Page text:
Breastfeeding and lung function at school age: Does maternal asthma modify the effect?

Breastfeeding is associated with improved lung function at school age, particularly in children of asthmatic mothers, according to a new study from researchers in Switzerland and the UK.

"In our cohort of school age children, breastfeeding was associated with modest improvement in forced mid-expiratory flow (FEF50) in our whole group and with improvements in forced vital capacity (FVC) and forced expiratory volume at 1 second (FEV1) only in the children of asthmatic mothers," said Claudia E. Kuehni, MD, MSc, professor at the Institute of Social and at the University of Bern. "In contrast, some earlier studies have suggested that breastfeeding might be harmful in the offspring of mothers with asthma."

The findings were published online ahead of print publication in the American Thoracic Society's American Journal of Respiratory and .

The researchers analyzed data from a nested sample of 1458 children from the Leicestershire cohort studies, born between 1993 and 1997 in the UK. They assessed duration of breastfeeding, other exposures and respiratorysymptoms by repeated questionnaires. Post-bronchodilator FVC, , peak expiratory flow rates (PEF), FEF50 and skinprick tests were measured at age 12.

In the entire sample of children, FEF50was significantly higher in breastfed children compared with those who were not breastfed, increasing by 0.130 L/sec (P=.048) in those breastfed for 4-6 months and 0.164 L/sec (P=.041) in those breastfed for more than six months. These effects were larger among children of mothers with asthma, with increases of 0.375 L/sec (P=.015) in those breastfed for 4-6 months and 0.468 L/sec (P=.009) in those breastfed for more than six months. Significant improvements in FVC and FEV1with breastfeeding were seen only in the children of asthmatic mothers. Adjustments for respiratory infections in infancy and asthma and atopy in childhood did not change the results of these analyses.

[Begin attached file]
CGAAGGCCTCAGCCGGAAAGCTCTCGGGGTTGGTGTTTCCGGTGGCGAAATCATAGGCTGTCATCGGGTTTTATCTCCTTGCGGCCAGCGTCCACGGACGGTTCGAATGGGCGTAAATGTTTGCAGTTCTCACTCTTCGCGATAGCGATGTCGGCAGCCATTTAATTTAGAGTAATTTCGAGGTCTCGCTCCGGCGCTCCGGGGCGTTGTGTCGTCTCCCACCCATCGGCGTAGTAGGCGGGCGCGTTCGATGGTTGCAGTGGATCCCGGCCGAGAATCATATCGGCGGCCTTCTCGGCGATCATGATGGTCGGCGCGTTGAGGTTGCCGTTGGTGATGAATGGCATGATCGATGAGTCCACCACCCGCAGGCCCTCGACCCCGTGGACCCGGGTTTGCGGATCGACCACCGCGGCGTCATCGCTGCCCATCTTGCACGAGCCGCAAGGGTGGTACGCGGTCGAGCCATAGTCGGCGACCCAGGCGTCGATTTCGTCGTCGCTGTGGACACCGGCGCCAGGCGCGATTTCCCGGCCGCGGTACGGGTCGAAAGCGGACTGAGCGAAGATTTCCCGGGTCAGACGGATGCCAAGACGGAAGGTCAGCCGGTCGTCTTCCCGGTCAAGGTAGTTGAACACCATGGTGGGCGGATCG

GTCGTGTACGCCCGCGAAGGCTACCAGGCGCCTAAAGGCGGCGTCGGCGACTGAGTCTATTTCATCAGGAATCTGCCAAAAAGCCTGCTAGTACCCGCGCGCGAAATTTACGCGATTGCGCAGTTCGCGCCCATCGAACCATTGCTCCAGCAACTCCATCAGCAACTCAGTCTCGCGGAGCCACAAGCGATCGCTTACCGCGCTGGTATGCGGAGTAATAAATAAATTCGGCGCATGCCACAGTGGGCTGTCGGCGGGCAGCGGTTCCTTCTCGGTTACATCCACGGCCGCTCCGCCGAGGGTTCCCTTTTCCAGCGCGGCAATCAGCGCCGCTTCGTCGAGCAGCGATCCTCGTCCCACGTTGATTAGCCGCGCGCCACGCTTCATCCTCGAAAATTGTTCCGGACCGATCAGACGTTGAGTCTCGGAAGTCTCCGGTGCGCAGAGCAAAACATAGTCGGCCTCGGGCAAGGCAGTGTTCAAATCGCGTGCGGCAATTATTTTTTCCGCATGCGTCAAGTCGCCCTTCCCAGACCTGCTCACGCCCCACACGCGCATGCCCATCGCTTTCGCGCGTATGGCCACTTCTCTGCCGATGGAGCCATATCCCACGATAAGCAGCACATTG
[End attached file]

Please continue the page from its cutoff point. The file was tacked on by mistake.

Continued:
The study had several limitations, including a modest response rate of the original cohort for laboratory examinations and the use of self-report for determining duration of breastfeeding, maternal asthma and infections during infancy.

"We observed modest improvements in in breastfed children in our cohort, including the children of mothers with asthma. Furthermore, our data suggest that rather than acting by reducing respiratory infections, asthma or allergy, breastfeeding might have a direct effect on lung growth," said Dr. Kuehni. "This study supports a strong recommendation for breastfeeding in all children, including those with asthmatic mothers."

add to favorites email to friend print save as pdf

Related Stories

Breastfed babies breathe better, except when mom has asthma

Nov 01, 2007

When it comes to feeding babies, the old adage “breast is best” certainly holds true, with breastfed babies having less diarrhea and fewer ear infections and incidents of wheezing in early life. However, the positive ...

Breastfeeding may prevent asthma

Jul 22, 2011

Feeding a baby on only breast milk and for up to 6 months after birth can reduce their risk of developing asthma-related symptoms in early childhood, according to new research.

Breastfed children do better at school, study finds

Mar 15, 2011

(PhysOrg.com) -- Researchers have shown that breastfeeding causes children to do better at school. The research conducted by Oxford University and the Institute for Social and Economic Research, Essex University, ...

Recommended for you

Health law enrollment now 7.3M

9 hours ago

The Obama administration says 7.3 million people have signed up for subsidized private health insurance under the health care law—down from 8 million reported earlier this year.

ASTRO issues second list of 'Choosing wisely' guidelines

10 hours ago

(HealthDay)—The American Society for Radiation Oncology (ASTRO) has released a second list of five radiation oncology-specific treatments that should be discussed before being prescribed, as part of the ...

Bill Gates says progress made on new super-thin condom

11 hours ago

Billionaire philanthropist Bill Gates said Thursday progress is being made on developing a "next-generation" ultra-thin, skin-like condom that could offer better sexual pleasure, help population control and ...

User comments